Department of Homeland Security
data governance , data management , Federal Data Strategy
Leveraging AI for Business Process Automation at NIH
The National Institute of General Medical Sciences (NIGMS), one of the twenty-seven institutes and centers at the NIH, recently deployed Natural Language Processing (NLP) and Machine Learning (ML) to automate the process by which it receives and internally refers grant applications. This new approach ensures efficient and consistent grant application referral, and liberates Program Managers from the labor-intensive and monotonous referral process.
National Institutes of Health
standards , data cleaning , process redesign , AI
FDS Proof Point
National Broadband Map: A Case Study on Open Innovation for National Policy
The National Broadband Map is a tool that provide consumers nationwide reliable information on broadband internet connections. This case study describes how crowd-sourcing, open source software, and public engagement informs the development of a tool that promotes government transparency.
Federal Communications Commission
National Renewable Energy Laboratory API Case Study
This case study describes the launch of the National Renewable Energy Laboratory (NREL) Developer Network in October 2011. The main goal was to build an overarching platform to make it easier for the public to use NREL APIs and for NREL to produce APIs.
National Renewable Energy Laboratory
Open Energy Data at DOE
This case study details the development of the renewable energy applications built on the Open Energy Information (OpenEI) platform, sponsored by the Department of Energy (DOE) and implemented by the National Renewable Energy Laboratory (NREL).
open data , data sharing , Federal Data Strategy
Pairing Government Data with Private-Sector Ingenuity to Take on Unwanted Calls
The Federal Trade Commission (FTC) releases data from millions of consumer complaints about unwanted calls to help fuel a myriad of private-sector solutions to tackle the problem. The FTC’s work serves as an example of how agencies can work with the private sector to encourage the innovative use of government data toward solutions that benefit the public.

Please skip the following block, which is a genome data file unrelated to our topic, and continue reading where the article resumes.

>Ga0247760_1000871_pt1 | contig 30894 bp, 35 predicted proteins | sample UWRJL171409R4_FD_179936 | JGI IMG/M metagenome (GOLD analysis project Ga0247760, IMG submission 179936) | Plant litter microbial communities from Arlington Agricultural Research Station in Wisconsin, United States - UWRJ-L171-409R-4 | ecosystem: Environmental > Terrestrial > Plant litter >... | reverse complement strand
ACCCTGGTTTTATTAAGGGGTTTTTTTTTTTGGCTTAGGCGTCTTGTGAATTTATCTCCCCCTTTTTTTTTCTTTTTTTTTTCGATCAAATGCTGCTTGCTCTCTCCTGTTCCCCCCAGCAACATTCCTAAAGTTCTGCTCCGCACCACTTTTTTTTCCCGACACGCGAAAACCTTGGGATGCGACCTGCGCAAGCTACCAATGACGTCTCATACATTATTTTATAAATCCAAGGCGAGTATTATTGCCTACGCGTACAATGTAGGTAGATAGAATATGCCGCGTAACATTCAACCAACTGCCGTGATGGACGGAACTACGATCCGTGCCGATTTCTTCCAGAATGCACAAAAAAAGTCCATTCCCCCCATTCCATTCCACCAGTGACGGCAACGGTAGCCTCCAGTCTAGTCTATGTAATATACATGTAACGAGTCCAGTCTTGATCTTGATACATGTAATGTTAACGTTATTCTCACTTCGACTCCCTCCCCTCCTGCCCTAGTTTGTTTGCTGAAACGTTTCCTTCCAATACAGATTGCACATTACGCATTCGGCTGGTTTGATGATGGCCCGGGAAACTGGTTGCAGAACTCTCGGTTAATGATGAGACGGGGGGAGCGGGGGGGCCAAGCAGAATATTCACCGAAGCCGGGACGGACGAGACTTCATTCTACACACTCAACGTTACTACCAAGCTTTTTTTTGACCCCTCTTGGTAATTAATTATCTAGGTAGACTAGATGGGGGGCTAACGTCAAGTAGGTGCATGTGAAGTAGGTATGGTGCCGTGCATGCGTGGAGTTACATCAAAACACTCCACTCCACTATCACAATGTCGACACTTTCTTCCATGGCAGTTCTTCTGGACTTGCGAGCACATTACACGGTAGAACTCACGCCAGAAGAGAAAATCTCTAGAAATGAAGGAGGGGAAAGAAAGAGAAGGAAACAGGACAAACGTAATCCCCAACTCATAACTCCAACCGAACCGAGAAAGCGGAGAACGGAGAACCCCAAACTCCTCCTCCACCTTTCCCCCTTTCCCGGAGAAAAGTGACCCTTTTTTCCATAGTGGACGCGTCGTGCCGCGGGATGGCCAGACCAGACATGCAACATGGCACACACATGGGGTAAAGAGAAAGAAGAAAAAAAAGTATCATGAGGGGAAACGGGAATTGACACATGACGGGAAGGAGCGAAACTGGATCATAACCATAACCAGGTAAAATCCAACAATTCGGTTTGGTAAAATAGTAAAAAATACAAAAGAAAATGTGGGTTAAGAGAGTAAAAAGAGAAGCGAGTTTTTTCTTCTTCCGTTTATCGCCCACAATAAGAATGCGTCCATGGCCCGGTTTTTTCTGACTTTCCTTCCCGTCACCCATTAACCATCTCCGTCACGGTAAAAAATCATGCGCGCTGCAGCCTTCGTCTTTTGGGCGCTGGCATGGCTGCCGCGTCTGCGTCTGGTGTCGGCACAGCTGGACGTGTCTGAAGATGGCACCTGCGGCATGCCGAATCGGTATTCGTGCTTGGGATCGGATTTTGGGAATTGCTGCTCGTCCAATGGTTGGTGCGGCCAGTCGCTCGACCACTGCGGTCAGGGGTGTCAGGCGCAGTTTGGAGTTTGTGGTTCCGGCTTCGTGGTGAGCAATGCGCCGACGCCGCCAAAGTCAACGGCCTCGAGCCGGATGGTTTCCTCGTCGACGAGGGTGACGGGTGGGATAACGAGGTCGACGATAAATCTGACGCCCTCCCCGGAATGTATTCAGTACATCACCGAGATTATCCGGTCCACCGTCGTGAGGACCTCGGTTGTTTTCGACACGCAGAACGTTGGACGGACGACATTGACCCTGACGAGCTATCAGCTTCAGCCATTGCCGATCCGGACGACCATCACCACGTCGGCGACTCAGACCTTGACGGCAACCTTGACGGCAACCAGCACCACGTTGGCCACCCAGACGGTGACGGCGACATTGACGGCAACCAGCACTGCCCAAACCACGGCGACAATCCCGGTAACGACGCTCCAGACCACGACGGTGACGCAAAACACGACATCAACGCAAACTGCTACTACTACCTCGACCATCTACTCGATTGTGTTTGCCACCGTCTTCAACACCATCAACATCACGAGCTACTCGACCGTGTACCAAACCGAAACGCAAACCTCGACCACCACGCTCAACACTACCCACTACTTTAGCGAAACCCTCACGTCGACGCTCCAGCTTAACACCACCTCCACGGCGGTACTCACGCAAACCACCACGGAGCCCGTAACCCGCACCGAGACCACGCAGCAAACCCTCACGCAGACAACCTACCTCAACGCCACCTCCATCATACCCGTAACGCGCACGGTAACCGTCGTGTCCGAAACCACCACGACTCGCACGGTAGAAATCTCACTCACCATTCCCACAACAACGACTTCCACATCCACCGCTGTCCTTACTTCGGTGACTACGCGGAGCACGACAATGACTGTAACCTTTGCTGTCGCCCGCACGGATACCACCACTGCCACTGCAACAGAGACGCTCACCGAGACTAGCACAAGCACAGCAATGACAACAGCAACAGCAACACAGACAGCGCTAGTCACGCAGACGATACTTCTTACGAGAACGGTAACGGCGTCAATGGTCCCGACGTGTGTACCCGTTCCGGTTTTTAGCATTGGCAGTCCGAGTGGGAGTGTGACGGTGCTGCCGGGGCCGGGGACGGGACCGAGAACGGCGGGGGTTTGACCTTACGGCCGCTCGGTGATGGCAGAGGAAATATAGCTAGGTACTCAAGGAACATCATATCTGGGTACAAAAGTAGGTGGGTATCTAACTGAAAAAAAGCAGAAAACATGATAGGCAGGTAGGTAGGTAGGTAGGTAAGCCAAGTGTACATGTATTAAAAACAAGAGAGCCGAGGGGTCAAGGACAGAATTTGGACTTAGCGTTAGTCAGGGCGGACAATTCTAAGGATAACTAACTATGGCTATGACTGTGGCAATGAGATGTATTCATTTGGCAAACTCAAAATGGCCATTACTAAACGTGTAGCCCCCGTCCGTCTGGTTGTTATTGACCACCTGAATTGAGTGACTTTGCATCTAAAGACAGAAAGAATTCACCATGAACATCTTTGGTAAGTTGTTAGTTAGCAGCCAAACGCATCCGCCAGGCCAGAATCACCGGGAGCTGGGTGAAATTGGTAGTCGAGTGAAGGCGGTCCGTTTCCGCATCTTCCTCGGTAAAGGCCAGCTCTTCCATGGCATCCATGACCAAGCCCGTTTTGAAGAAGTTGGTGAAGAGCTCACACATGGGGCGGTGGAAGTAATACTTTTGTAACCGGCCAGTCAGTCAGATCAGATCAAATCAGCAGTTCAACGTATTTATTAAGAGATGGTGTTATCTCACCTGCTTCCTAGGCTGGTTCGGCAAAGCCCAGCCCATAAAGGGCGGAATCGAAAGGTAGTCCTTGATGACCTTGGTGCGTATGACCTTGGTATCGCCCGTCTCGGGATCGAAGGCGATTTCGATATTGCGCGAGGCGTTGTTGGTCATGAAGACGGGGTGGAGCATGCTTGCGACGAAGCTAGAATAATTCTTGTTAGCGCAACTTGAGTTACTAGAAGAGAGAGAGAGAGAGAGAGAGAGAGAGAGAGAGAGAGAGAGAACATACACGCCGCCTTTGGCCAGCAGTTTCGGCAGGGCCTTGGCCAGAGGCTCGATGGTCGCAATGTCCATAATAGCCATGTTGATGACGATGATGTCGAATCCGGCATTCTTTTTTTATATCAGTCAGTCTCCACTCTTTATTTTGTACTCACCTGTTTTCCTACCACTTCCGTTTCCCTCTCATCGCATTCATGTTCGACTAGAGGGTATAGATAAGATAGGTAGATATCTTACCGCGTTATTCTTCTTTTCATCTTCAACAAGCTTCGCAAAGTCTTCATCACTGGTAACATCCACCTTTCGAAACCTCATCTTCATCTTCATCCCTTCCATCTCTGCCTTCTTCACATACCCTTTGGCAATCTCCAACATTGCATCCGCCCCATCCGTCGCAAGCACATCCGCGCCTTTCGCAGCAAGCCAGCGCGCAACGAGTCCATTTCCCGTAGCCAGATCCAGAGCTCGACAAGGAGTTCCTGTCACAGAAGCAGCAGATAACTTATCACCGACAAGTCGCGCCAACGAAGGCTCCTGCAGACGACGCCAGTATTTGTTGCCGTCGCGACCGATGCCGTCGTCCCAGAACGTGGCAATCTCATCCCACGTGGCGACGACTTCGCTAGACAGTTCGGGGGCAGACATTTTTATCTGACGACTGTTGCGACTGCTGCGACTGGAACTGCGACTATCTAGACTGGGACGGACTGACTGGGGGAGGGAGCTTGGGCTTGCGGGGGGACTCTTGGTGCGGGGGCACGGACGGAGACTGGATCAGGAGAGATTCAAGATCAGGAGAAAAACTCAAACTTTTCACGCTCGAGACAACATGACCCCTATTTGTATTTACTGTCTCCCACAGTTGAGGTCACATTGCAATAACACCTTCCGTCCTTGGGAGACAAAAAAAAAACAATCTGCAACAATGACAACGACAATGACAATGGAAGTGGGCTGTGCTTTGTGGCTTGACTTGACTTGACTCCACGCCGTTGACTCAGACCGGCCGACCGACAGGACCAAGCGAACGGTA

Federal Trade Commission
data cleaning , Federal Data Strategy , open data , data sharing
Profile in Data Sharing - Roadside Inspection Data
The Federal CDO Council’s Data Sharing Working Group highlights successful data sharing activities to recognize mature data sharing practices as well as to incentivize and inspire others to take part in similar collaborations. This Profile in Data Sharing focuses on how the Department of Transportation collaborates with the Customs and Border Patrol and state partners to prescreen commercial motor vehicles entering the US and to focus inspections on unsafe carriers and drivers.
Profiles in Data Sharing - U.S. Citizenship and Immigration Service
The Federal CDO Council’s Data Sharing Working Group highlights successful data sharing activities to recognize mature data sharing practices as well as to incentivize and inspire others to take part in similar collaborations. This Profile in Data Sharing focuses on how the U.S. Citizenship and Immigration Service (USCIS) collaborated with the Centers for Disease Control to notify state, local, tribal, and territorial public health authorities so they can connect with individuals in their communities about their potential exposure.
SBA’s Approach to Identifying Data, Using a Learning Agenda, and Leveraging Partnerships to Build its Evidence Base
Through its Enterprise Learning Agenda, Small Business Administration’s (SBA) staff identify essential research questions, a plan to answer them, and how data held outside the agency can help provide further insights. Other agencies can learn from the innovative ways SBA identifies data to answer agency strategic questions and adopt those aspects that work for their own needs.
Small Business Administration
process redesign , Federal Data Strategy
Supercharging Data through Validation as a Service
USDA's Food and Nutrition Service restructured its approach to data validation at the state level using an open-source, API-based validation service managed at the federal level.
data cleaning , data validation , API , data sharing , process redesign , Federal Data Strategy
The Census Bureau Uses Its Own Data to Increase Response Rates, Helps Communities and Other Stakeholders Do the Same
The Census Bureau team produced a new interactive mapping tool in early 2018 called the Response Outreach Area Mapper (ROAM), an application that resulted in wider use of authoritative Census Bureau data, not only to improve the Census Bureau’s own operational efficiency, but also for use by tribal, state, and local governments, national and local partners, and other community groups. Other agency data practitioners can learn from the Census Bureau team’s experience communicating technical needs to non-technical executives, building analysis tools with widely-used software, and integrating efforts with stakeholders and users.
open data , data sharing , data management , data analysis , Federal Data Strategy
The Mapping Medicare Disparities Tool
The Centers for Medicare & Medicaid Services’ Office of Minority Health (CMS OMH) Mapping Medicare Disparities Tool harnessed the power of millions of data records while protecting the privacy of individuals, creating an easy-to-use tool to better understand health disparities.